And The Robot Looked Outward, Feeling Nothing Inside

P5190596, by Tim Brennan
P5190596.  Photo courtesy of Tim Brennan.
How close are we to achieving human-level artificial intelligence?  We’re making progress but it might be a long way off, possibly never.  There are five major milestones required in order for computers to become as intelligent as humans.  This is covered in a good Huffington Post article from October 2017.  Here are the highlights:

  • Generality is the idea that an approach from one domain can be applied to another. For example, tips on folding the laundry by doing the big-and-easy things first can be applied to other areas of work such as cleaning data.  Artificial Intelligence can do this kind of thing already.
  • Learning without being taught is another milestone. Deep Mind, a company owned by Google, has an artificial intelligence system called AlphaGo Zero which recently achieved this goal.  AlphaGo Zero set a goal and learned strategies to achieve that goal without having its hand held by programmers.
  • Transfer Learning is like generality but it allows humans to transfer one abstract concept (not just an approach) and apply it to a totally different context. It’s about using the pattern-forming behaviour of the human brain and applying symbolic approaches to the task at hand.  AI cannot do transfer learning yet, but they’re working on it.
  • Common Sense turns out to be hard for a computer to figure out. If you have been to a swimming pool you know that Michael Phelps must have got into pool in order to win an Olympic medal in swimming.  As a human you know that Phelps got wet.  Computers don’t know that Phelps got wet.  There is speculation that humans are running off memory and coming to a logical conclusion, and computers need this memory in order to pull together common sense.  They’re working on it.  It’s reminiscent of the new Blade Runner movie, which has brilliant sub-plot about the human-ness of our memories.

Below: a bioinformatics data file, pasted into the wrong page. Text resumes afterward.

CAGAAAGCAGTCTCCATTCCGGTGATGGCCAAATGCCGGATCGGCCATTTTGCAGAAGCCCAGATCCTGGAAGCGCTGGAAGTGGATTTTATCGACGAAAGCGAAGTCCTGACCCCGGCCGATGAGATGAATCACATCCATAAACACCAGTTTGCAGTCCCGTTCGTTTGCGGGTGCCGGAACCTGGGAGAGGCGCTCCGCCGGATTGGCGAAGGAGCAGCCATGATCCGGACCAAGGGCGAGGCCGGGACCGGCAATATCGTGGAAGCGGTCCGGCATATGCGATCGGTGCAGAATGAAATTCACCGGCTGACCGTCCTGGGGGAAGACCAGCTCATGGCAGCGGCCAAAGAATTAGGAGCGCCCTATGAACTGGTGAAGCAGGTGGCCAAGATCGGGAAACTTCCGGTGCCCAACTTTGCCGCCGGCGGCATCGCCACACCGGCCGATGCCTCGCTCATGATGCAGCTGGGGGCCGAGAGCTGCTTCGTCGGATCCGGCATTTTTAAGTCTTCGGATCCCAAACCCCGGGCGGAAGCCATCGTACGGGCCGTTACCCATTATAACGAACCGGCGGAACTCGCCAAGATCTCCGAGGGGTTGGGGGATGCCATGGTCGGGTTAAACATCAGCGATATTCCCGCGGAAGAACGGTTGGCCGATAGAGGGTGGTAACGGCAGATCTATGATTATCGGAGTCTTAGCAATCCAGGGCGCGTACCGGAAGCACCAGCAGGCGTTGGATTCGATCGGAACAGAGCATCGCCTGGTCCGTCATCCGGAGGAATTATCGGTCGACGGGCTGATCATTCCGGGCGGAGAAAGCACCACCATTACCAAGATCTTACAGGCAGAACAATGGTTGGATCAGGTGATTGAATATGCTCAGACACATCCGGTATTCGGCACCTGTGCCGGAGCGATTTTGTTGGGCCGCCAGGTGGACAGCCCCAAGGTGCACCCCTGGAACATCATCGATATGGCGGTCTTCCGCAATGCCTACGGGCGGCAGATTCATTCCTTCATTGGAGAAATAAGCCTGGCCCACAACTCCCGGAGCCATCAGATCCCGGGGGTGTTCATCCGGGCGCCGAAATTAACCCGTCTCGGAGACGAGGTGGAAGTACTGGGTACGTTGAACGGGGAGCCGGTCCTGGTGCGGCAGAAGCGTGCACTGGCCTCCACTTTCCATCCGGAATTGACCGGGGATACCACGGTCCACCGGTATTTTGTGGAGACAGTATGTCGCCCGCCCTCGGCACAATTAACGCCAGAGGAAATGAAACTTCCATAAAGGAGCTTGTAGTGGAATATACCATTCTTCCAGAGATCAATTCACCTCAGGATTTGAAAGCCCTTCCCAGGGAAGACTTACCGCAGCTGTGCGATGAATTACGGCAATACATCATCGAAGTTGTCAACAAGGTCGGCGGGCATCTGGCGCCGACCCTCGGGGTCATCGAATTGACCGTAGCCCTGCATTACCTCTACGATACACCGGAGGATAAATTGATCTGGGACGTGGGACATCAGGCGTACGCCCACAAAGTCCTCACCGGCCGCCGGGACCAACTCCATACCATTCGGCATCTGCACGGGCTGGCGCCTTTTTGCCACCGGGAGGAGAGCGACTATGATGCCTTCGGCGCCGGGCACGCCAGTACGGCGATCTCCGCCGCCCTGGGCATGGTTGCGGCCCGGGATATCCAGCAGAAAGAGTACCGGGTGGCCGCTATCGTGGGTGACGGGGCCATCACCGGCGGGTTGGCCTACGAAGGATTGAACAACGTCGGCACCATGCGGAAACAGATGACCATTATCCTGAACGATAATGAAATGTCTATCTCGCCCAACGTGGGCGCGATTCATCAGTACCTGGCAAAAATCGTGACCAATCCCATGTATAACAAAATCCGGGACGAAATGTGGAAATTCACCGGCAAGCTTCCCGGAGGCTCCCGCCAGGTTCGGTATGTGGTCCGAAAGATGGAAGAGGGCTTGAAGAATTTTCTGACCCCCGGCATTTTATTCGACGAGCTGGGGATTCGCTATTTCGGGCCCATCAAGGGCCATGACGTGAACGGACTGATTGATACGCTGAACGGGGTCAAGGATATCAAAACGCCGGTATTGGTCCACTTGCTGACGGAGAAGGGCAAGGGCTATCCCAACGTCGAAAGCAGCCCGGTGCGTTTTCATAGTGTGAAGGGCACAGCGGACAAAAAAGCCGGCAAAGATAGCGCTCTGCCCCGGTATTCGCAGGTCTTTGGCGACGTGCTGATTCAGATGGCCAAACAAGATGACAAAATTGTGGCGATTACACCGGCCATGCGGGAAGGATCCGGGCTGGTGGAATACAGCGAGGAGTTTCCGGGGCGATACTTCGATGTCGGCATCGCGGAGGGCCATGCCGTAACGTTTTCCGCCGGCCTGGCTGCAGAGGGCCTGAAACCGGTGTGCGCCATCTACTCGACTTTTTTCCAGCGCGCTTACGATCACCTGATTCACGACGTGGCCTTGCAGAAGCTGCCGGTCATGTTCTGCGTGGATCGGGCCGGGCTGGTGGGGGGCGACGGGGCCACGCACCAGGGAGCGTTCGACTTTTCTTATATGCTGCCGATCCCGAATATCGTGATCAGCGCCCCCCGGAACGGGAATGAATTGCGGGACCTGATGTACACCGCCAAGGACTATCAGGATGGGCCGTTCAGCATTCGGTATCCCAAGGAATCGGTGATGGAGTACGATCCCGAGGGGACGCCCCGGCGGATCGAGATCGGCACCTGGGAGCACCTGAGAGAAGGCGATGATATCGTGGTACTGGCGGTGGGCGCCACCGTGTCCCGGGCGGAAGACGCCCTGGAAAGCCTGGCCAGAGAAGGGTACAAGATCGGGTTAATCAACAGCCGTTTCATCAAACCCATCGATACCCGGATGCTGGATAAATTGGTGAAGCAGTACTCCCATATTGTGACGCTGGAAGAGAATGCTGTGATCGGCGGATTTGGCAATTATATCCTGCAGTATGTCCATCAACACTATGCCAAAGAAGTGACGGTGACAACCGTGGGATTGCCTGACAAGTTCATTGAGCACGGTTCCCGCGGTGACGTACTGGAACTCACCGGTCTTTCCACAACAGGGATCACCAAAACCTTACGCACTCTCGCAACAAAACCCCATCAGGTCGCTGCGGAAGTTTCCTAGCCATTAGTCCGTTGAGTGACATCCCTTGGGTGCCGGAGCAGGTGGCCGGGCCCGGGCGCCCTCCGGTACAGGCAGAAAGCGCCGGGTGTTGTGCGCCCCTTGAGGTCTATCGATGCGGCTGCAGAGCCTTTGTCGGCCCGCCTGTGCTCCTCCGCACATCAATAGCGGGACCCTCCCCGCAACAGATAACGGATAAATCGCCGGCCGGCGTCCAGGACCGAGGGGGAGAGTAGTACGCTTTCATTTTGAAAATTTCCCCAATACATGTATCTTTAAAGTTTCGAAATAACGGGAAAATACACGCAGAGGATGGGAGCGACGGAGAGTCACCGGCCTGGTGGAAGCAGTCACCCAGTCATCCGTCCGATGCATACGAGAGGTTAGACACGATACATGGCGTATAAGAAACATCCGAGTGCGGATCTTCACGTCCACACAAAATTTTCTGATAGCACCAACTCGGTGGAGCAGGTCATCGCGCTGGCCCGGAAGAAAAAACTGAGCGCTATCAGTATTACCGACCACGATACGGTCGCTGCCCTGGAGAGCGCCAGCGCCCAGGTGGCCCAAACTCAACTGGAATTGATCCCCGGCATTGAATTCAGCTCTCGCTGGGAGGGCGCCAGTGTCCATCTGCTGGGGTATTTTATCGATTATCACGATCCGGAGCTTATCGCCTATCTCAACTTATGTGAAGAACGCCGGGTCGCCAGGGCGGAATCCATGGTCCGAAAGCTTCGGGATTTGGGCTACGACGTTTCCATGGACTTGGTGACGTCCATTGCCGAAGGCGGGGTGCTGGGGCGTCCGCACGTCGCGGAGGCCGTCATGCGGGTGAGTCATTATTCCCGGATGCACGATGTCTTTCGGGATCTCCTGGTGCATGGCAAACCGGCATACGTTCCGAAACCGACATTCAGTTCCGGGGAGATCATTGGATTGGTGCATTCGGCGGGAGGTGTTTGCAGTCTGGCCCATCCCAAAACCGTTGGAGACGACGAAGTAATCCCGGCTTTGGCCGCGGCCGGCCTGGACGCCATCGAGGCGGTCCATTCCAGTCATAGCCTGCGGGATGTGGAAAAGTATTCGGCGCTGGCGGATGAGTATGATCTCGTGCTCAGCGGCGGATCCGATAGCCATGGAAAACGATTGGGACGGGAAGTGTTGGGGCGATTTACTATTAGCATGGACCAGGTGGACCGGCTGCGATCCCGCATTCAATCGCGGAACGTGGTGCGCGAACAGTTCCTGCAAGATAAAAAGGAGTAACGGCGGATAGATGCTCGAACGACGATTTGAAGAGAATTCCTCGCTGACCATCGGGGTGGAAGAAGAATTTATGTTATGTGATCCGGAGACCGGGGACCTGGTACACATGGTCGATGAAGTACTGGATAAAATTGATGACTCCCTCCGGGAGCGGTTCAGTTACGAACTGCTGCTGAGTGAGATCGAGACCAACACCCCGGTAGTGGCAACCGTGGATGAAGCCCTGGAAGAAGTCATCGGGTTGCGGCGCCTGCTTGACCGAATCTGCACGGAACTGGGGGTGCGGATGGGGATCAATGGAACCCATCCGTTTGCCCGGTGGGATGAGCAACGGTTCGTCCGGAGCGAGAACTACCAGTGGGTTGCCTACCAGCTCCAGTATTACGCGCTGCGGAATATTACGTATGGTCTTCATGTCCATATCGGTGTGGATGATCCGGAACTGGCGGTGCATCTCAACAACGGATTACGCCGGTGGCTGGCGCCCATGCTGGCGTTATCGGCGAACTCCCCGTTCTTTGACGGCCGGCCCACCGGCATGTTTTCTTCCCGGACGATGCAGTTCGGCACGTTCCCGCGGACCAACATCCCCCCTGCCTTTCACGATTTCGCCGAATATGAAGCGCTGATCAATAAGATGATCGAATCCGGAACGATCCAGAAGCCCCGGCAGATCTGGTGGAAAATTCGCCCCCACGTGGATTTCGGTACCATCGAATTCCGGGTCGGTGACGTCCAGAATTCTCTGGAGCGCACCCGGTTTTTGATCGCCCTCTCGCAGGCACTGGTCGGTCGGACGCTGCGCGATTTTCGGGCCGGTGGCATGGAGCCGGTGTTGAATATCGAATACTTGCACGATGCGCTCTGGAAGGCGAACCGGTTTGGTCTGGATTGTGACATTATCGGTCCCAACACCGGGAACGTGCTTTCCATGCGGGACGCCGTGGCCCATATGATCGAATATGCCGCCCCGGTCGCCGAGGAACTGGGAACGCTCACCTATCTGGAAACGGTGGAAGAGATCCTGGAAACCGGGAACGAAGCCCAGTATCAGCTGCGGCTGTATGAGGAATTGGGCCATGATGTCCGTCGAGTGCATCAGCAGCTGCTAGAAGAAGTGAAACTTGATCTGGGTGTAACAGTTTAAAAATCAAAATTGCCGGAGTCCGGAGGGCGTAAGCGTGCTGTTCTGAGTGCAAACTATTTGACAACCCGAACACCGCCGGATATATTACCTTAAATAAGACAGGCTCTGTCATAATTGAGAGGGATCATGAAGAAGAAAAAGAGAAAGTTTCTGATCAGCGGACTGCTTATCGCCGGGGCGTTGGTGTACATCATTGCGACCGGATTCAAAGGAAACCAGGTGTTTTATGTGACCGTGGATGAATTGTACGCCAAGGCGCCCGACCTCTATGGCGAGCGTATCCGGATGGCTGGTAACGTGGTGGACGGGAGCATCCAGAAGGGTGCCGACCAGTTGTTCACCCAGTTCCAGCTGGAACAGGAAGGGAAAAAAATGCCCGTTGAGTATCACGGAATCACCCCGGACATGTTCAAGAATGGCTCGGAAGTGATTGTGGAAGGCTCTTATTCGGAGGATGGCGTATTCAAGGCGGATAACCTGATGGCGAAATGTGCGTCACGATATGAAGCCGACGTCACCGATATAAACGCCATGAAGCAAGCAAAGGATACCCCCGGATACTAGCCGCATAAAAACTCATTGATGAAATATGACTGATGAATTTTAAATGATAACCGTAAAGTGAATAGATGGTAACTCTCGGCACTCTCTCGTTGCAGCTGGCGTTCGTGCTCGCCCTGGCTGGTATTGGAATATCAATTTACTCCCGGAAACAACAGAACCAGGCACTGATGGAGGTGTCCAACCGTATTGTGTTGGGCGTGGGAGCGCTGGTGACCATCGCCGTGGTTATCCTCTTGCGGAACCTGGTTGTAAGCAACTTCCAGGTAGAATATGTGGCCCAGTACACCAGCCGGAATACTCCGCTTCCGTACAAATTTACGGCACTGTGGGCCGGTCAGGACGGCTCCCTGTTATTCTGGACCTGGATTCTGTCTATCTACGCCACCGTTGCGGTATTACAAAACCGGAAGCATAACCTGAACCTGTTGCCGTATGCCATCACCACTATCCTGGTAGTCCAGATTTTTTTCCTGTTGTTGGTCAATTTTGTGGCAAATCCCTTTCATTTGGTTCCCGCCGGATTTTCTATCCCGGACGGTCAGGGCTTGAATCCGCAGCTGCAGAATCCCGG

• Self-awareness or consciousness in computers looks like it might never happen. This is the idea that humans can develop a subjective experience, which is experienced personally and might be quite different from the experience as observed by a neutral third-party.  They’re pretty sure they can get a computer to pretend to be self-aware, but on the inside it would have a cold heart.

I like the self-awareness question because it makes it sound like the smartest AI ever will be just like a psychopath who has perfected their game of crocodile tears.  We won’t even need to hire psychopaths any more because everything they are good at will be done by computers.

By the way, what jobs do we want to assign to psychopaths?  Just asking.

2 thoughts on “And The Robot Looked Outward, Feeling Nothing Inside

  1. This is important for developing human education and training too. How we insure all humans are peak learners and doers is key to maximizing human intelligence (HI).


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